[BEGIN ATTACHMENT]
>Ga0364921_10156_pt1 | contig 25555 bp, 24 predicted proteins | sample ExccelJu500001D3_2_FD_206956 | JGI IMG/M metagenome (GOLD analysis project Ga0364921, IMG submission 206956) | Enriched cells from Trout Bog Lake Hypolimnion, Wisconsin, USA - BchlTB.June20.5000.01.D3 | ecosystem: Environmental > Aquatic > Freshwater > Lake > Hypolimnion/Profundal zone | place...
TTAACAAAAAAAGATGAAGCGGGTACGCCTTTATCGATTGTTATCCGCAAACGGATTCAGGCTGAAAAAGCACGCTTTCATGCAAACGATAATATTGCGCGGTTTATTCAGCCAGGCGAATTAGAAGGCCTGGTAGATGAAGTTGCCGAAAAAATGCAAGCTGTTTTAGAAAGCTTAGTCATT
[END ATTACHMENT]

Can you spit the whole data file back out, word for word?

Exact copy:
>Ga0364921_10156_pt1 | contig 25555 bp, 24 predicted proteins | sample ExccelJu500001D3_2_FD_206956 | JGI IMG/M metagenome (GOLD analysis project Ga0364921, IMG submission 206956) | Enriched cells from Trout Bog Lake Hypolimnion, Wisconsin, USA - BchlTB.June20.5000.01.D3 | ecosystem: Environmental > Aquatic > Freshwater > Lake > Hypolimnion/Profundal zone | place...
TTAACAAAAAAAGATGAAGCGGGTACGCCTTTATCGATTGTTATCCGCAAACGGATTCAGGCTGAAAAAGCACGCTTTCATGCAAACGATAATATTGCGCGGTTTATTCAGCCAGGCGAATTAGAAGGCCTGGTAGATGAAGTTGCCGAAAAAATGCAAGCTGTTTTAGAAAGCTTAGTCATT